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The Colle System
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Author:  fad3r [ Tue Nov 18, 2003 12:20 am ]
Post subject:  The Colle System

I am trying to start playing one opening with consistently (I would like to do this for a year to get familiar with the patterns that come from one using one system. A friend suggested this system and pointed out to me that chessbase has released a cd about it.

My questions are what do the gurus think of a system like this for an intermediate player and if anyone has any experience with the cd and any thoughts about it.



Author:  Caissa [ Tue Nov 18, 2003 10:12 am ]
Post subject: 

UPDATE: The Colle System Fritz Trainer DVD by Nigel Davies (2008)

The Colle System, with 1.d4 followed by 2.Nf3 and 3.e3 is an unpretentious set-up for White but one which contains considerable venom. White’s pieces can suddenly be unleashed to create devastating attacks, as can be seen in the games of Artur Yusupov, Evgeny Bareev, Vlatko Kovacevic and others. The Colle also has many practical advantages in that it doesn’t require much theoretical knowledge and can throw people on their own resources. For all these reasons it is an excellent choice for players at club level and beyond. On this DVD Davies explains the various plans and ideas at White’s disposal. Whilst his main recommendation is to play 3.e3 after 1.d4 Nf6 2.Nf3 e6 and 1.d4 d5 2.Nf3 Nf6, he also shows how it can be made into a viable system against the King’s Indian, Benoni and Dutch Defences. ... system.htm

Back to old post:

Here is the info on the Colle CD

Dmitrij Oleinikov: The Colle System
The Colle System is rather a playing scheme than an opening. White plays d4, Nf3, e3, Bd3, 0-0, Nbd2 and possibly c3 - nearly regardless of what Black replies. Opening knowledge is of secondary importance. Exactly this is where the author starts his work, prioritizing on explaining plans, patterns and typical mistakes. For example, two chapters are titled "Ten inspirational games" and "Eight warning games". However, Oleinikov naturally also deals with opening theory in the classical sense and discusses the critical variations, at one point showing himself surprised: "To my amazement, none of my opponents has reached this crucial position so far". Certainly a hint that the second players know too little about the Colle System and rather play it by ear.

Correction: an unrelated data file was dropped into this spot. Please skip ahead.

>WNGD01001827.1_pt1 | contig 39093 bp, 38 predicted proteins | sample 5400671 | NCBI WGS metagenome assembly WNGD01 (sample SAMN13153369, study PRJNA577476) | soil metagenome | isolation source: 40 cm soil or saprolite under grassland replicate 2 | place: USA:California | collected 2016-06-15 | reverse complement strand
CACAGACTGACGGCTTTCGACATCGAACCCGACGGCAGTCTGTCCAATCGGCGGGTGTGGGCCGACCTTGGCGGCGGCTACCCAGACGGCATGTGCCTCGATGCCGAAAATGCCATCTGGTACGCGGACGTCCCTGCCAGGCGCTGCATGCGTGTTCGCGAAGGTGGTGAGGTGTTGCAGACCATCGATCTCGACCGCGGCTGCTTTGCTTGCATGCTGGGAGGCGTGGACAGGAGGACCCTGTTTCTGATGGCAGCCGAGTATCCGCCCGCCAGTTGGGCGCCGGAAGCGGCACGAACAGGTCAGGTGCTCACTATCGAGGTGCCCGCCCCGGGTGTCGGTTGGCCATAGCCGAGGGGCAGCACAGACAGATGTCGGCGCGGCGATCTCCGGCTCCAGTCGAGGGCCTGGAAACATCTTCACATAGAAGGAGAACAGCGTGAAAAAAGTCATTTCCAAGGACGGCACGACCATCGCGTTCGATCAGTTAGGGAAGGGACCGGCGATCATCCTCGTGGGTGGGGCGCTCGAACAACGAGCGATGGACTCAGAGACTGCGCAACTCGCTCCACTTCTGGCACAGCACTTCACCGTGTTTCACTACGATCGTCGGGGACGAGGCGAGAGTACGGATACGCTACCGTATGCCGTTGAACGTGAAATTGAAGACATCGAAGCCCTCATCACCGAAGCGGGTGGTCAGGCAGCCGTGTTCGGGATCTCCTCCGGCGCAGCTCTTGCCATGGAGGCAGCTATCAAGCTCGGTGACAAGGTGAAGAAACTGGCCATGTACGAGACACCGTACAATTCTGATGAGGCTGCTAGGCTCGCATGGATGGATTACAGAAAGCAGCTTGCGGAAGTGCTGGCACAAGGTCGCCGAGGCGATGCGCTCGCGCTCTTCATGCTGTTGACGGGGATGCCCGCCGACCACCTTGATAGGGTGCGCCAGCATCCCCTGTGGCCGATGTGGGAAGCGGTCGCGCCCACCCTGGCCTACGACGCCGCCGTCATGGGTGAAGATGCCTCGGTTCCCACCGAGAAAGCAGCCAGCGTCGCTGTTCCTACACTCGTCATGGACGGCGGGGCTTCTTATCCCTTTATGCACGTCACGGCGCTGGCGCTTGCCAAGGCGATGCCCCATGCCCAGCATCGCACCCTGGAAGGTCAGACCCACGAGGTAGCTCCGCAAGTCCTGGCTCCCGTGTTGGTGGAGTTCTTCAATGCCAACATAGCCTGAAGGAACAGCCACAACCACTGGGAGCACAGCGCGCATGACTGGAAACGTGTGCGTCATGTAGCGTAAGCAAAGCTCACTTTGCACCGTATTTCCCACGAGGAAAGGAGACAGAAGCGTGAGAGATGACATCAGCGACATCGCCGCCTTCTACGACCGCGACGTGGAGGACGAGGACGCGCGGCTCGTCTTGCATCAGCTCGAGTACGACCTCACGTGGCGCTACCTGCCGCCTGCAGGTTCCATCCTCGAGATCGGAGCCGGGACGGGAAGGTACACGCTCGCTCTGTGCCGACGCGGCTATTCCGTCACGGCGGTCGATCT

ChessCentral will have it by week's end. I have always found the Colle to be a very solid opening. But then I can't tango with intermediate players and not get my toes stepped on.

Author:  fad3r [ Wed Nov 19, 2003 5:16 pm ]
Post subject:  2nd Colle Question

Hi everyone,

No one answered my first question about the playability of this opening so I will ask a follow up question: After d4, Nf3, e3, Bd3, 0-0, Nbd2 isn’t white's bishop on c1 in an ugly predicament (blocked by it a knight and pawn?)



Author:  Mike Thomas [ Thu Nov 20, 2003 1:32 pm ]
Post subject: 

In the Koltanowski line, where White plays c3, he plays for e4 which frees the bishop. In the Zukertort line, with b3, the bishop on b2 helps to control the e5 square.

Author:  Tang Pau [ Sat May 22, 2004 6:55 am ]
Post subject:  I love this opening

Hello this is my frist post I ran across these forums searching for info on the Colle System. I have not got the CD but I plan on ordering it next week. I also have decided to start using this opening for the next year atleast and nothing else.
Are there ppl who are experinced at this opening system to ask technical questions to when I run into them.
Also one more question; the difference between this "system" and a standerd "opening" is that you do the same 8-9 moves no matter what black does in repsonse. So my question is, is this a viable opening system for black also? like playing all the same moves on blacks aside of the board no matter what white does.

Author:  Nero [ Mon May 31, 2004 12:25 am ]
Post subject: 

Regarding playing a Black line that uses the same moves no matter what White does, the closest I know to this is the Pirc Defense (Nf6, g6, Bg7, d6, 0-0). However, I think that there is a danger in this, namely that one should really be thinking of what the opponent is playing (after all, they may well make a mistake in the first five moves that can be exploited), not simply "pushing wood" (to quote the brilliant and truly objectionable Bobby Fischer). Still, using this kind of opening means that one doesn't have to go through reams and reams of opening theory, so it does have its advantages.
Try the Pirc, it may be what you are looking for.

Author:  kapilgain [ Wed Jun 02, 2004 5:46 am ]
Post subject:  The Colle System

The Colle set-up is most effective when Black has a pawn on d5 (Although I don't know why, but I read it in one of those good opening books.). White sets up a solid position and breaks with e3-e4, hoping to build up a King side attack. Watch out for the chance of a Greek Gift sacrifice (Bxh7+)! Although White can play the Colle regardless of what Black replies, there are positions where White can not be too inflexible. If Black does something unexpected the White player may have to change his plan.

If you're playing the Colle, e3-e4 will either exchange off or drive back (with e4-e5) the Knight on f6, weakening Black's King's defences and giving you the chance of a king-side attack.

Author:  Jerry Taylor [ Tue Jun 15, 2004 2:04 am ]
Post subject:  Colle

I've played the Colle on and off for years, but I like the Colle-Zukertort line best (wherein White fianchettos his queen's bishop). I haven't seen Olienkov's CD, but I will swear by a couple of books; Aaron Summerscale's "A Killer Chess Repertoire" (London: Everyman Chess, 1998) and Gary Lane's "The Ultimate Colle" (London: Batsford, 2001). Both provide excellent coverage of the Colle and round out your White repertoire for all sorts of off-beat replies where the Colle might not work as well as other lines.